The Tota Pulchra teaches us that Mary is the source of joy and glory, not for her own self, but for all people. Like Judith, Mary is a force to be reckoned with, prophesying the downfall of the proud and arrogant and lifting up the lowly. Nothing can stand in the way of God’s plan for His People, and Mary becomes an instrument of that completion.[8]

Although the first three centuries of Christianity placed its emphasis on veneration of martyrs, early Church Fathers, such as Justin Martyr and Irenaeus of Lyons, began to articulate and write about the Virgin Mary and her role in salvation history. The first references in prayer and liturgy to the Virgin Mary and her Immaculate Conception are found in the writings of Hippolytus of Rome:

“He was the ark formed of incorruptible wood. For by this is signified that His tabernacle was exempt from putridity and corruption.”[9]

With the Edict of Milan, Christians were free to worship openly, and the veneration of martyrs gave way to a further developing veneration of the Blessed Mother which existed already in Apostolic times.

Alongside the Fathers and Doctors of the Faith in the 4th century, St. Ephrem, known for his theological writings and homilies, also composed hymns and prayers for the Church’s liturgical celebrations. His Carmina Nisibena clearly affirms that Mary is the most beautiful creature, who brings to light “the fairest of the sons of men,”[10] Jesus Christ. With her Son, Mary holds the primacy of beauty: “You alone and Your Mother are more beautiful than the others, for there is no blemish in You, nor any stains upon Your Mother.”[11]

Although the doctrine of Mary’s Immaculate Conception was not clearly defined, since Mary’s sinlessness was not yet connected to her virginity, the Tota Pulchra became popular after the Council of Ephesus. As religious belief and devotion grew, so too did devotion specifically to the Blessed Mother, of which this hymn depicts. The early text of the Tota Pulchra, set to Gregorian chant notation around the 8th century,[12] became well known in central Italy, Poland, and Hungary.

However, understanding that the Immaculate Conception as Mary’s “fitness” to be the Mother of God continued to be debated throughout the Middle Ages. The Blessed Virgin’s perfect redemption which, from the moment of her conception, preserved her from original sin, “prepared a worthy dwelling for Your Son,”[13] and “endowed with the rich fullness of Your grace, You might prepare a worthy Mother for Your Son and signify the beginning of the Church, His beautiful Bride without spot or wrinkle.”[14] This privilege is connected to our redemption by her Son.

A feast of the Conception was celebrated long before the solemn proclamation: the 8th century in the East; 9th century in Ireland; and the 11th century in England. These feasts are evidence of the traditional veneration of Mary’s spotless holiness, which Blessed Pope Pius IX’s definition only reaffirmed and defined dogmatically.

The Franciscan Order

Next to the person of the Crucified, St. Francis and his first followers were most devoted to the blessed Mother.[15] Among the manifestations of that devotion, best known is the determination with which the Order championed the cause of the Immaculate Conception.[16] Centuries before it was declared a dogma, St. Francis introduced devotion to Our Lady and her Immaculate Conception. At the 2nd General Chapter of 1219, he decreed that a Mass in honor of Our Lady be celebrated every Saturday in all the houses of the Order, unless a feast of high rank takes precedence.[17]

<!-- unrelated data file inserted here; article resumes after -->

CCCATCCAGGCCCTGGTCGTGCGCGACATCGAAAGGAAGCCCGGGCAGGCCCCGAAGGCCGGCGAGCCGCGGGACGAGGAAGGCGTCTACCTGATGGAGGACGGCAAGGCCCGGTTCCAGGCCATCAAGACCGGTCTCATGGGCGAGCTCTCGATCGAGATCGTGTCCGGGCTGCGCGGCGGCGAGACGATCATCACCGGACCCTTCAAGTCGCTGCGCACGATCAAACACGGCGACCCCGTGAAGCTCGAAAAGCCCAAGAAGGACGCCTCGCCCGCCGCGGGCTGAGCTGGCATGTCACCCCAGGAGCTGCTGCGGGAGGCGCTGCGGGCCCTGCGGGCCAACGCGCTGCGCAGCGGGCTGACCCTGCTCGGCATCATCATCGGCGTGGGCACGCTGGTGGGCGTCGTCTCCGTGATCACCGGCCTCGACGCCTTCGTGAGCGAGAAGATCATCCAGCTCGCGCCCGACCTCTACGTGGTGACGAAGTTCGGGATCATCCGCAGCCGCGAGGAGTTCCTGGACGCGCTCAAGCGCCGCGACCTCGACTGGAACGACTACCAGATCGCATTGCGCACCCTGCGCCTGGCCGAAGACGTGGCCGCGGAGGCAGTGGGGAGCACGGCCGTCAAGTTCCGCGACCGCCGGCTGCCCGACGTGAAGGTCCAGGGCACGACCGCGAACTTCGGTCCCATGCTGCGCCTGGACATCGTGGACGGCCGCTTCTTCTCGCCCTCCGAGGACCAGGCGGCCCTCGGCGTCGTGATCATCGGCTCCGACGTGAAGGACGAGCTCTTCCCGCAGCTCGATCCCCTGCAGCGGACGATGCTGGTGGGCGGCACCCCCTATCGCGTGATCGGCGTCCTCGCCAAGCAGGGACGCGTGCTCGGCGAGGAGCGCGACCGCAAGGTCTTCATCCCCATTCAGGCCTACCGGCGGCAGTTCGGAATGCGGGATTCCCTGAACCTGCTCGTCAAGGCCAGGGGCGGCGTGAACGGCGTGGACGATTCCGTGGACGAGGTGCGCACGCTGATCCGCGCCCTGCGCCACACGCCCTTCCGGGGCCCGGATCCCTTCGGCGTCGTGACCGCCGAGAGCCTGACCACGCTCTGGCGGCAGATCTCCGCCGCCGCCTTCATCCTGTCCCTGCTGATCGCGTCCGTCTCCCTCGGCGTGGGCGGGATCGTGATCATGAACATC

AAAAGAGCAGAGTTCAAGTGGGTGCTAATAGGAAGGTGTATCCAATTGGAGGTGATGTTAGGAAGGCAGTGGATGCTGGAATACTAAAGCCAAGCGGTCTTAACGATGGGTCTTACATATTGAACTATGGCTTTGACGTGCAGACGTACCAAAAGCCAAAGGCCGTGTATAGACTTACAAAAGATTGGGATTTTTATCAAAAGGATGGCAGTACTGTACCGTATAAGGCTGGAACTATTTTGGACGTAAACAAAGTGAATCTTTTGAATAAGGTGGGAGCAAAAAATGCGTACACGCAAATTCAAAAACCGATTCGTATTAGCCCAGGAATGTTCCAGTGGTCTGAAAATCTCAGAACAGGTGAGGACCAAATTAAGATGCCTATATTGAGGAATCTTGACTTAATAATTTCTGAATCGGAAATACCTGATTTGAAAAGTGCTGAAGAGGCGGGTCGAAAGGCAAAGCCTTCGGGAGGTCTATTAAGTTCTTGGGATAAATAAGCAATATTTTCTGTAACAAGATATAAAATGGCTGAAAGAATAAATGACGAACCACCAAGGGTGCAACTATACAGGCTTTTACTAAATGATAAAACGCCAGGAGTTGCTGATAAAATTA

It was St. Bonaventure, as Minister General, who introduced the Feast of the Immaculate Conception into the Franciscan Order in 1263 and directed that a special hymn, Tota Pulchra, be sung to Mary, since she is Queen of the Seraphic Order and because the focus of the hymn reflects the Order’s mission to defend the Immaculate Conception.

The Feast was extended to the Western Church in 1476[18]; it became a holy day of obligation in 1708.[19] The feast continued to be simply the Conception of the Blessed Virgin until the definition of the dogma in 1854.[20]

In 1863[21] the Feast was given a proper Mass and Office, and in 1879 Pope Leo XIII accorded it a Vigil.

Development of the Complete Hymn

Similar to the development of the Hail Mary[22], the second part[23] of the Tota Pulchra was added onto the Old Testament verses by early Franciscan tradition.

Tu advocata peccatorum. O Maria!
Virgo Prudentissima.
Mater clementissima.

Tu advocata peccatorum. The Church teaches us that God “… placed her above all others to be for Your people an advocate of grace and a model of holiness.”[24] Through Christ, God’s plan for the salvation of the human race has been accomplished in Mary. She continues, in glory next to her Son, to be our advocate and powerful intercessor.

Virgo prudentissima. St. John Henry Newman wrote, “She is not only the great example of the contemplative life but also of the practical; and the practical life is at once a life of penance and of prudence, if it is to be lived well…. Always vigilant, guarded, fervent, able to act in the best possible way in the varying circumstances each day, denotes a life of untiring mindfulness. Of such a life, Prudence is the presiding virtue. It is through the pain and sorrows of the Virgin Mary’s earthly pilgrimage that we are able to invoke her as Virgo Prudentissima.”[25]